According to Japan's Ministry of Finance, in October 2011 the country overall imported 6.12 million tons of L.N.G. with a 17.9 percent increase in comparison to October 2010 (the highest annual increase since August 2011, when Japan imported a record 7.55 million tons meaning a 18.2 percent increase than the August 2010 imports). Considering these data, it's highly probable that adding all the involved exporters, Japan's L.N.G. imports for 2011 will reach the amount of 78 million tons to 80 million tons from 70 million tons in 2010 (with at least a 10 percent increase).

BACCI-Natural-Gas-Measures-and-Conversions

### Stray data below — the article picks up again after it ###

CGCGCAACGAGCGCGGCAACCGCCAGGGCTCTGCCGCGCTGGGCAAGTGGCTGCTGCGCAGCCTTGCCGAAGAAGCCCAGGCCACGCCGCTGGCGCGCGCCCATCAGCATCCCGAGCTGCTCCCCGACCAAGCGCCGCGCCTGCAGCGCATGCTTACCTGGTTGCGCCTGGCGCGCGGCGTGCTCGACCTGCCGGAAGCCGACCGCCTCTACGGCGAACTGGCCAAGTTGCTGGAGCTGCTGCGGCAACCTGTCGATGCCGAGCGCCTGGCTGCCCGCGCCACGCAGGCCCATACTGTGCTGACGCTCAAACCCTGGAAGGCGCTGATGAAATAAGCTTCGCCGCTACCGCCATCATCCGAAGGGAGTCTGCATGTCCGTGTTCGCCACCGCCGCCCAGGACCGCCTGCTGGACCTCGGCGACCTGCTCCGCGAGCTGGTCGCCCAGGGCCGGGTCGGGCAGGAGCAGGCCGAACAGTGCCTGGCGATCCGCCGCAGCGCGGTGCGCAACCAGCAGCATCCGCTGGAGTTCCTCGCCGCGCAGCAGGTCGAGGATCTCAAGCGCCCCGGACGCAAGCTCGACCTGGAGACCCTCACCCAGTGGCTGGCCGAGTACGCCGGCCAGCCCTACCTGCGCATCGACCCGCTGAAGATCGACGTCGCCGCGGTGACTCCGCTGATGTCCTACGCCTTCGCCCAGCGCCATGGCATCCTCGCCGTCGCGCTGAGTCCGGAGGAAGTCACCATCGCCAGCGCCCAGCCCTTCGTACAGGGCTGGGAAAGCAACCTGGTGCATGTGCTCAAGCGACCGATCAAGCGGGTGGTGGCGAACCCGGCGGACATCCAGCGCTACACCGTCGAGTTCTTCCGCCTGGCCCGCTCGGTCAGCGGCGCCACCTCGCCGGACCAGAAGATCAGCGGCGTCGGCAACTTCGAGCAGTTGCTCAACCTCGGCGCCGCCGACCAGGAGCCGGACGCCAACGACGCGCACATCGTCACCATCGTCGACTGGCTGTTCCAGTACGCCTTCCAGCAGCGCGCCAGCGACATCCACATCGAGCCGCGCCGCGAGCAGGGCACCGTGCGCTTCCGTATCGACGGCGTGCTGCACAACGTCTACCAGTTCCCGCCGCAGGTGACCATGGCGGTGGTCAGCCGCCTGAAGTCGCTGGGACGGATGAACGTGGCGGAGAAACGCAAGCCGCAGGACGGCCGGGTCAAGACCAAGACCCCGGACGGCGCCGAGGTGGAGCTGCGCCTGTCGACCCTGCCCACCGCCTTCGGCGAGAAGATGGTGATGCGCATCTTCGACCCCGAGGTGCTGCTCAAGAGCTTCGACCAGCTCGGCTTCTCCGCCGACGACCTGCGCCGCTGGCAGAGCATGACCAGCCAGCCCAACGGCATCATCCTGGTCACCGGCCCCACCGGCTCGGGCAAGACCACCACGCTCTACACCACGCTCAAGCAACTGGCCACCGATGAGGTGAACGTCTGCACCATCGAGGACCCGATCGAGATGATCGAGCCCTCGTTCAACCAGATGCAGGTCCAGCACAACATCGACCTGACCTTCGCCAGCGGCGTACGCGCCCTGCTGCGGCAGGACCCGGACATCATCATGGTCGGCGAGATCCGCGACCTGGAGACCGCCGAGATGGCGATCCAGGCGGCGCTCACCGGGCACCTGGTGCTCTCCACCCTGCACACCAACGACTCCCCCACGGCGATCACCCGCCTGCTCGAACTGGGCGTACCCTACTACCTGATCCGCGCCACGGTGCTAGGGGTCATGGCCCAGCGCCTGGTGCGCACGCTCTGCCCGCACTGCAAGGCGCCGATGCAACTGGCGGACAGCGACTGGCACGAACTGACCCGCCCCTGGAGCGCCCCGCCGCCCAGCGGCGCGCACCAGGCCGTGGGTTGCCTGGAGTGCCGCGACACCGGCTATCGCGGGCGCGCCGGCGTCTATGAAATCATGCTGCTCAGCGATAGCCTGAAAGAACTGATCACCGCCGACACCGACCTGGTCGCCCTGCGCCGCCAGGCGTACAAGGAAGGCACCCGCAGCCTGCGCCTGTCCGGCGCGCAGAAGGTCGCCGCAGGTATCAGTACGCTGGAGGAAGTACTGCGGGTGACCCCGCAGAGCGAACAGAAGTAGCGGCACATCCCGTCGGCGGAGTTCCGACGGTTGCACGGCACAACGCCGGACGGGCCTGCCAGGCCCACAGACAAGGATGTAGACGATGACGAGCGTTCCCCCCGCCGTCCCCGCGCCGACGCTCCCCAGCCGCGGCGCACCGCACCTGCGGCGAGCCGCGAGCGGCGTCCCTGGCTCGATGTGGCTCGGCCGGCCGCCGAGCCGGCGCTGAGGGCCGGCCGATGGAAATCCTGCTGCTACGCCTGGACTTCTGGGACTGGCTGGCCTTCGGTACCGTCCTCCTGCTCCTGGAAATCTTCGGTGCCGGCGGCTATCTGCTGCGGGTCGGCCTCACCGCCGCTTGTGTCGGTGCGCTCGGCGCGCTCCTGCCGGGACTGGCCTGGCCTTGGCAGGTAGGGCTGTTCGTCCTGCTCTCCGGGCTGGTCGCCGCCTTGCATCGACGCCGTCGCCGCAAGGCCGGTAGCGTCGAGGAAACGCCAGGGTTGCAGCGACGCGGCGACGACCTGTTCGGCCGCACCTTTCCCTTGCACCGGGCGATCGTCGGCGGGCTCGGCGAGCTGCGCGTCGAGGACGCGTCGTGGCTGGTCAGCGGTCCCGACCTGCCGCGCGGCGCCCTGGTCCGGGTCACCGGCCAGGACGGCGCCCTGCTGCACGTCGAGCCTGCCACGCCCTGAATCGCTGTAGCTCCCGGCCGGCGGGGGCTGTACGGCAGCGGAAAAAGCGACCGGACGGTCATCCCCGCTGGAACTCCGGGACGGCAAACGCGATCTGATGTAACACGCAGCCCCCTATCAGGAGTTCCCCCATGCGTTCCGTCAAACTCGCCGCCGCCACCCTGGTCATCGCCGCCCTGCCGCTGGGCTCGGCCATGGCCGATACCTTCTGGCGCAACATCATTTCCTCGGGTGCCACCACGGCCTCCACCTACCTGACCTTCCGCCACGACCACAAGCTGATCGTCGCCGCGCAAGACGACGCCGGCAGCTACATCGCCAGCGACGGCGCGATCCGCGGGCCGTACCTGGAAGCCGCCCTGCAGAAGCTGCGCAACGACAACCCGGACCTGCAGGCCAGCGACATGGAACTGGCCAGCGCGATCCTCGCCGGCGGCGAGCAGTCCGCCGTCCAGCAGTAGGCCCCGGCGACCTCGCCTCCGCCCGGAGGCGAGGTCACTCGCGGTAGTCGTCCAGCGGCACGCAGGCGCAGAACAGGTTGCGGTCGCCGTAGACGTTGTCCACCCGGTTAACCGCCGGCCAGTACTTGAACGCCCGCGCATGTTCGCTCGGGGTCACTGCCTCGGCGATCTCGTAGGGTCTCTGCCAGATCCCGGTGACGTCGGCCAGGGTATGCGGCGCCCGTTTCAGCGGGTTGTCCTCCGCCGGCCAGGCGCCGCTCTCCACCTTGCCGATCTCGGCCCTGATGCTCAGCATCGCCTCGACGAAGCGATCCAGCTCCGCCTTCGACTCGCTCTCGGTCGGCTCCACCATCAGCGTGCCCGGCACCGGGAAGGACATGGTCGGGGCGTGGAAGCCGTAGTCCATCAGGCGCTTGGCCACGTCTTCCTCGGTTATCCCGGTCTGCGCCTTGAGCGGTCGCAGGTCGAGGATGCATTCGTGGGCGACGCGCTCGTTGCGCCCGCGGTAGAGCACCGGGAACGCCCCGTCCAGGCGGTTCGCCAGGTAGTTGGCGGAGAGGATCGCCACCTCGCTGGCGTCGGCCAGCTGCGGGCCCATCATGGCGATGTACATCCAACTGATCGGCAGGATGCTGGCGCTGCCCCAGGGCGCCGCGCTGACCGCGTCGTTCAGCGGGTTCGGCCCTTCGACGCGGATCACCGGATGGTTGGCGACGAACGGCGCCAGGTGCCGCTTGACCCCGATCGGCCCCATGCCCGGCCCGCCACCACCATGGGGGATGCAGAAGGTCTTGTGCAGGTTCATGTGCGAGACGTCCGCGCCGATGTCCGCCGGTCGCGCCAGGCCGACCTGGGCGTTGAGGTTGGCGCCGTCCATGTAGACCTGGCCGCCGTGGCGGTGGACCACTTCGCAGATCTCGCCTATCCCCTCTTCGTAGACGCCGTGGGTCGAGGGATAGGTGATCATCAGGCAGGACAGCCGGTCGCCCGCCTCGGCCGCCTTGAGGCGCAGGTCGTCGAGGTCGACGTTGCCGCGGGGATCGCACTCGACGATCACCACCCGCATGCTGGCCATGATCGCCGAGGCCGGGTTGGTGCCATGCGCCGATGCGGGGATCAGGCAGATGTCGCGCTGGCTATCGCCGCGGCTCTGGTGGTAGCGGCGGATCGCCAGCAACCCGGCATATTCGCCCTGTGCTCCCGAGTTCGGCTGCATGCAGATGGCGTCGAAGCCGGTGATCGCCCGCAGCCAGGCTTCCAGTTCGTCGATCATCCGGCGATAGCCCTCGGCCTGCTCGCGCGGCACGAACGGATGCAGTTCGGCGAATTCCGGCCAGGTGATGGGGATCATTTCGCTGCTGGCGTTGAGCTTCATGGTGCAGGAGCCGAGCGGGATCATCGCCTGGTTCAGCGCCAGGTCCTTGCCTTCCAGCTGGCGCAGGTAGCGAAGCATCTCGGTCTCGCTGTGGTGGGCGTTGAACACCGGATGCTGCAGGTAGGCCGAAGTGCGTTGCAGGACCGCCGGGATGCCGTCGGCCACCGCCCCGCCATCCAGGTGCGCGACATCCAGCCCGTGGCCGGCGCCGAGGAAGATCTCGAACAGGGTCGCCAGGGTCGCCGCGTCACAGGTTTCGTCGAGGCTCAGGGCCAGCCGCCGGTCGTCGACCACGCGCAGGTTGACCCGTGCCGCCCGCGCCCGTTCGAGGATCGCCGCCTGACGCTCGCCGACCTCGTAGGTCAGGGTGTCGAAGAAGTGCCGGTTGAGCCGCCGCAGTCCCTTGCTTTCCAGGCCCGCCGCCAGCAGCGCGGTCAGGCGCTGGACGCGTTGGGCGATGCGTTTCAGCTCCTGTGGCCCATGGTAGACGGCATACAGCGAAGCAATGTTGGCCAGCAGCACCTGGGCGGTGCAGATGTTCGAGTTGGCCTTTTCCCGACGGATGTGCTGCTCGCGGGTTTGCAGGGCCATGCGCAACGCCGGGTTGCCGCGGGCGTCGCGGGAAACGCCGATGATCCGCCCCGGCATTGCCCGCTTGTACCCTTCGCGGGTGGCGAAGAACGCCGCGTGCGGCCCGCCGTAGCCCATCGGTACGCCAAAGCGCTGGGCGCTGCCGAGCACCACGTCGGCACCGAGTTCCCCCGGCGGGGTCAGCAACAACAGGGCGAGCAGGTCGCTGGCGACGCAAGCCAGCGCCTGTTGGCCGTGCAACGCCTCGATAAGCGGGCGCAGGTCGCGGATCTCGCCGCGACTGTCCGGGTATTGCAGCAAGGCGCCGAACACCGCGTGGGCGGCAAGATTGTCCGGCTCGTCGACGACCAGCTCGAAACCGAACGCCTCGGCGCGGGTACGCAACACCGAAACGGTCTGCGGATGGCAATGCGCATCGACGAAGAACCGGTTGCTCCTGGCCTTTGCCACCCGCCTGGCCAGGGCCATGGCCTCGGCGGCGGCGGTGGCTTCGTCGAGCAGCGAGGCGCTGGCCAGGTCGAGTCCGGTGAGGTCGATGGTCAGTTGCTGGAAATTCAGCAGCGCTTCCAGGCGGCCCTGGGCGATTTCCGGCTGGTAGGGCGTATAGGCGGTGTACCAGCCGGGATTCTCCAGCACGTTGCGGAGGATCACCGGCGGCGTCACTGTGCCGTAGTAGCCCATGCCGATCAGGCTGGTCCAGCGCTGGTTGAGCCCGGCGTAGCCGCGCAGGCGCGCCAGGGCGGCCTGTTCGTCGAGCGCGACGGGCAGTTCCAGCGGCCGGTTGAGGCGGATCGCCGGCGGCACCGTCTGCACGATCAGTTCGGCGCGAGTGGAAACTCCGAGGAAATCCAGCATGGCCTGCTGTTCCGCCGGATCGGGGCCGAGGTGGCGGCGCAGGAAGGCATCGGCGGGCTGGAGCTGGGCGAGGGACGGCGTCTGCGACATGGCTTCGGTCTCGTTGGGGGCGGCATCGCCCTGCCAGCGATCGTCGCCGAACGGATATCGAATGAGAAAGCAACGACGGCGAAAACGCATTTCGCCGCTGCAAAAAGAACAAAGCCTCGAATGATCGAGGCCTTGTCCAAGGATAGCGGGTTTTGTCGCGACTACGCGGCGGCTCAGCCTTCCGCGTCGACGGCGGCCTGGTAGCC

These Japanese purchases will not be without consequences in Asia. In fact, already few days ago, Nanang Untung, senior vice president of Indonesia's Gas PT Pertamina (Persero) stated that Qatar seems currently less attracted by the idea of exporting its L.N.G. to Indonesia than by the idea of exporting to Japan. This could very soon be a problem for Indonesia, which has recently encouraged the procurement of floating storage regasification units (F.S.R.U.s). These units are the three F.S.R.U.s located in Belawan, Teluk Jakarta and East Java (each has a capacity of 3 million tons per year). It's quite evident that at least the F.S.R.U. in East Java could experience a shortage of L.N.G. supply (up to now it has not secured any L.N.G. supply). All this situation derives from the fact that Japan — given the strategic importance for its economy of L.N.G. — is capable of purchasing L.N.G. at the price of $14 per million British thermal unit (MMBtu), while Indonesia may arrived at $11 per MMBtu (Japanese price is 27.2 percent higher than the Indonesian price). Obviously, high prices will soon put some stress on the business results of the Japanese power producers, but viable alternatives do not abound. And rates for the December 2011 L.N.G. delivery is from $17 per MMBtu to $17.50 MMBtu.